In an interview with Page Six, Alex Borstein shares this read: "I feel like Susie has never taken the time or had the luxury of figuring that part of her life out. I think she is a bit of a 40-year-old virgin." For someone struggling to get by and then throwing herself wholeheartedly into a new career, this checks out; however, I hope we eventually get to see Susie in a stable place where she's able to fully explore her sexual identity.
For now, Susie is keeping the promise she made during her eulogy by finding the "Jackie's of the world" and making sure they don't go unnoticed. Alfie, the annoying magician from the premiere, is now one of her clients. Thanks to Nicky (John Scurti) and Frank (Erik Palladino), she now has a new apartment/office where she can start building her business. On the one hand, it's a place she can afford with a great view; on the other hand, she's now indebted to two mobsters who joke about castration and once tried to murder her. At least she can now ease Abe's resentments by vacating the Weissman apartment. Let us not forget that he was back on the squash court at 6:00AM the morning after his good friend, Mordecai Glickman, died. ("I forgot that it was to play Mordecai, so it was all for naught, but you get my point.")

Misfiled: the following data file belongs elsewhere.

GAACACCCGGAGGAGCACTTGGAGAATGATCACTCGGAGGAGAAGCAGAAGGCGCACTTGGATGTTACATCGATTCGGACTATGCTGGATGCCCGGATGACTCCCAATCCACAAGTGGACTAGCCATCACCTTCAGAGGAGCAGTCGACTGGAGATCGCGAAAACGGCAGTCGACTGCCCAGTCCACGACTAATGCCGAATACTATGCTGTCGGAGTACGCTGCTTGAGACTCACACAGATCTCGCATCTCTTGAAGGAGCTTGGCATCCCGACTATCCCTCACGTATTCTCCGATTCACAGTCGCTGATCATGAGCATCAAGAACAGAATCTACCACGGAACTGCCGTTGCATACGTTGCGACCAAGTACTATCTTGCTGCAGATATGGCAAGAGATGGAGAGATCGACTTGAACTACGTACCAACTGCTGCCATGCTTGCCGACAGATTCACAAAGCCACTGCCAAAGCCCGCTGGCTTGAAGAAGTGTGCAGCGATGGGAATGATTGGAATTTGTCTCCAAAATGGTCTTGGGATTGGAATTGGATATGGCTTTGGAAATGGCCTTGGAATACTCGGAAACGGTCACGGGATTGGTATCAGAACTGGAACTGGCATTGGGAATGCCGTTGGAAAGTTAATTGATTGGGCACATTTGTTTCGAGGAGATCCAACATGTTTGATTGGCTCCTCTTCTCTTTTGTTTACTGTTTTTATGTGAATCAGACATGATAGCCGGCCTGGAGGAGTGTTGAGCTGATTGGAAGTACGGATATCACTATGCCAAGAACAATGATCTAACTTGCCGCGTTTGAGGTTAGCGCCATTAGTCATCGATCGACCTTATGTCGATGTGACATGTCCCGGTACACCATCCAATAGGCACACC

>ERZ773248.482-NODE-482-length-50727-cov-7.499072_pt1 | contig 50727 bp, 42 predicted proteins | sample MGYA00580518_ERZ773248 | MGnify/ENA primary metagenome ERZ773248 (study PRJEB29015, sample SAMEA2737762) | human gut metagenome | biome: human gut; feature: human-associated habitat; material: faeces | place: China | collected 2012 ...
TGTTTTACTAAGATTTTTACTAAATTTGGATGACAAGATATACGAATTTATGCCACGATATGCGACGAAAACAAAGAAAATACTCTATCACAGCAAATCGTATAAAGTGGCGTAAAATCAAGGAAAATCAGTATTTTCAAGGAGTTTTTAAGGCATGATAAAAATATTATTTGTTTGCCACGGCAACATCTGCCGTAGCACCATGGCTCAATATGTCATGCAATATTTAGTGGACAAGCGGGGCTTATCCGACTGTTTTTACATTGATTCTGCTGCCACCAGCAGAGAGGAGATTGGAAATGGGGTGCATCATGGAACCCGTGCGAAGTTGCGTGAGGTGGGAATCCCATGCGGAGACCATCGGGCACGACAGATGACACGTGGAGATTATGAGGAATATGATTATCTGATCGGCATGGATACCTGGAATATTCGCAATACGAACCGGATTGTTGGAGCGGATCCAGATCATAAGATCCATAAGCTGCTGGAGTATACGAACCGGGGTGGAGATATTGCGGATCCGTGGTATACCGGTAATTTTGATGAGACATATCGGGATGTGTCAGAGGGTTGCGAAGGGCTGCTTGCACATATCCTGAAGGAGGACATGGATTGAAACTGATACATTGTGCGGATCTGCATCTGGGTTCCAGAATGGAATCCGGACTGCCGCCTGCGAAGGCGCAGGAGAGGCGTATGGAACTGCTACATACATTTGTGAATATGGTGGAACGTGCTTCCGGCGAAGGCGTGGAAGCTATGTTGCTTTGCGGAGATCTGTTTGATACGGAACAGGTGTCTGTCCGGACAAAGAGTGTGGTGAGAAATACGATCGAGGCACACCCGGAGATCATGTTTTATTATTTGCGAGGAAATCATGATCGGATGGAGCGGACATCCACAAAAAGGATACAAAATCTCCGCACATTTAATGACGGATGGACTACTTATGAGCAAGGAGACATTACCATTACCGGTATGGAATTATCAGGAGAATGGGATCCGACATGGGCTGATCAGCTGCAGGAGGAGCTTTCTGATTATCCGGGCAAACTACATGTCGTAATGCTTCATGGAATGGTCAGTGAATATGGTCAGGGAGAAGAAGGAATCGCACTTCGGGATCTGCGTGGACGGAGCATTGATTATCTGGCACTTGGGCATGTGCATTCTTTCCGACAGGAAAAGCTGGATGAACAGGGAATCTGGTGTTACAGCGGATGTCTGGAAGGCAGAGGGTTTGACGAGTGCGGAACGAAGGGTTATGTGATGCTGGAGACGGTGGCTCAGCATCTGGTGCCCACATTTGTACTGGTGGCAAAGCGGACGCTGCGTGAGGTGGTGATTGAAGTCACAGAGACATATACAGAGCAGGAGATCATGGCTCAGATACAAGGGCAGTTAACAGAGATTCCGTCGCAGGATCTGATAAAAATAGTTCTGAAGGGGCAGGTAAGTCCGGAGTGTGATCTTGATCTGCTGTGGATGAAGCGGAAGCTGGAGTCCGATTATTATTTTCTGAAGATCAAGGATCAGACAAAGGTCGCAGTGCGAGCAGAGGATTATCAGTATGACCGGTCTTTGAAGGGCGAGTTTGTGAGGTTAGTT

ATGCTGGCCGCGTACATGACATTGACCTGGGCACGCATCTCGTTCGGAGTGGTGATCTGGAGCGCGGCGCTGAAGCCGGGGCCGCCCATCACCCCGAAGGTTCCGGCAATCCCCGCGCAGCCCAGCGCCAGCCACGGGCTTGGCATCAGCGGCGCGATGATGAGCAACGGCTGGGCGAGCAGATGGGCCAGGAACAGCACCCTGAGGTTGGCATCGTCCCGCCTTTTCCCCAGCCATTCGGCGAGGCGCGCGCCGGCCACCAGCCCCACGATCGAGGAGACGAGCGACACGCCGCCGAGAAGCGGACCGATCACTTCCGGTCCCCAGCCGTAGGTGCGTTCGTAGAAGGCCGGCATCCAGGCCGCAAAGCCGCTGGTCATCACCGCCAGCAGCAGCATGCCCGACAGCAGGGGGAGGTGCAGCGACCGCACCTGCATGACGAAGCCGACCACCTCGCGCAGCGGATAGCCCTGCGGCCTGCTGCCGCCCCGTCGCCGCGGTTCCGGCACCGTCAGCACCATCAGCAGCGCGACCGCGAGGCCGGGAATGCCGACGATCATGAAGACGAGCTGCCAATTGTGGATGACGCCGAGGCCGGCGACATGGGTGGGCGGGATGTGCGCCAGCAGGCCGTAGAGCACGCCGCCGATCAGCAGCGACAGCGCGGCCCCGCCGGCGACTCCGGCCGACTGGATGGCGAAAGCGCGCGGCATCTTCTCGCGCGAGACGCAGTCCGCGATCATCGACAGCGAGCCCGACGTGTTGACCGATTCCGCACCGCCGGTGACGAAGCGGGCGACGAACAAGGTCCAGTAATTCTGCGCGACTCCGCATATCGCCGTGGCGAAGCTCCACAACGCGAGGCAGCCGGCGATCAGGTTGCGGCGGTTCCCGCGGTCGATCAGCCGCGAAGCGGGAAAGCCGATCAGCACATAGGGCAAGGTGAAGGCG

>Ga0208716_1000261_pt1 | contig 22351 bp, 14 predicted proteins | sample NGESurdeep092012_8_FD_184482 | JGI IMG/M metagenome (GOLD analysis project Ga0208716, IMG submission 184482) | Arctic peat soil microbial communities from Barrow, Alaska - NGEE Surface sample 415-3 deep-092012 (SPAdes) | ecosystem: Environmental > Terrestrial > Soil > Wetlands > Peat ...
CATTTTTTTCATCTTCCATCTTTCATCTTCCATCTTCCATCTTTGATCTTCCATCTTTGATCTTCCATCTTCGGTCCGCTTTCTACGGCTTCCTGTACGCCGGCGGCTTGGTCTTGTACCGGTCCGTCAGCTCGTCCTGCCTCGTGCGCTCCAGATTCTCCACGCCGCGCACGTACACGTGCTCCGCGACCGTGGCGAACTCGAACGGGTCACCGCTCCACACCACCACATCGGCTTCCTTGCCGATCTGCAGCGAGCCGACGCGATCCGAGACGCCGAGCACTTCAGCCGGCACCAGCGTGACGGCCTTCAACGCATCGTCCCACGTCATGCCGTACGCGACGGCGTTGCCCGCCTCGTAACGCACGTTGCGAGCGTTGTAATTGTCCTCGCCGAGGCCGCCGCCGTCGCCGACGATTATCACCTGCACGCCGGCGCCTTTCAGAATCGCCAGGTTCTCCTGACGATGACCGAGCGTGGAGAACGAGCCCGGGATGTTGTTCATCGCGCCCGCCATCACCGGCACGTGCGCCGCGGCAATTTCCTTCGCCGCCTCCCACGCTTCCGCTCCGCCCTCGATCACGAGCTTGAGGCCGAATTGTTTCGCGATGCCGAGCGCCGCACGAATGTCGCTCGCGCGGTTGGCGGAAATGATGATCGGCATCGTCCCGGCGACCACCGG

Aside from his killer joke about Mordecai, "Interesting People" features Abe at his most insufferable. Who gives a fuck if Rose and Asher dated for one month thirty-five years ago? Abe was busy with his Ph.D.! It's not like Rose cheated on him and kept it secret for decades. I guess I can understand feeling hurt/angry, but not ratting a friend out to the FBI over it and potentially fucked up their entire life. The whole ordeal inspires Asher to write a play, so at least the betrayal comes with residual benefits.
While I find Asher's gossipy reminiscences of Dorothy Parker, Josephine Baker, et al. interesting, I couldn't help but wonder (in Carrie Bradshaw fashion) why the writers didn't cook up a better B story for Jason Alexander.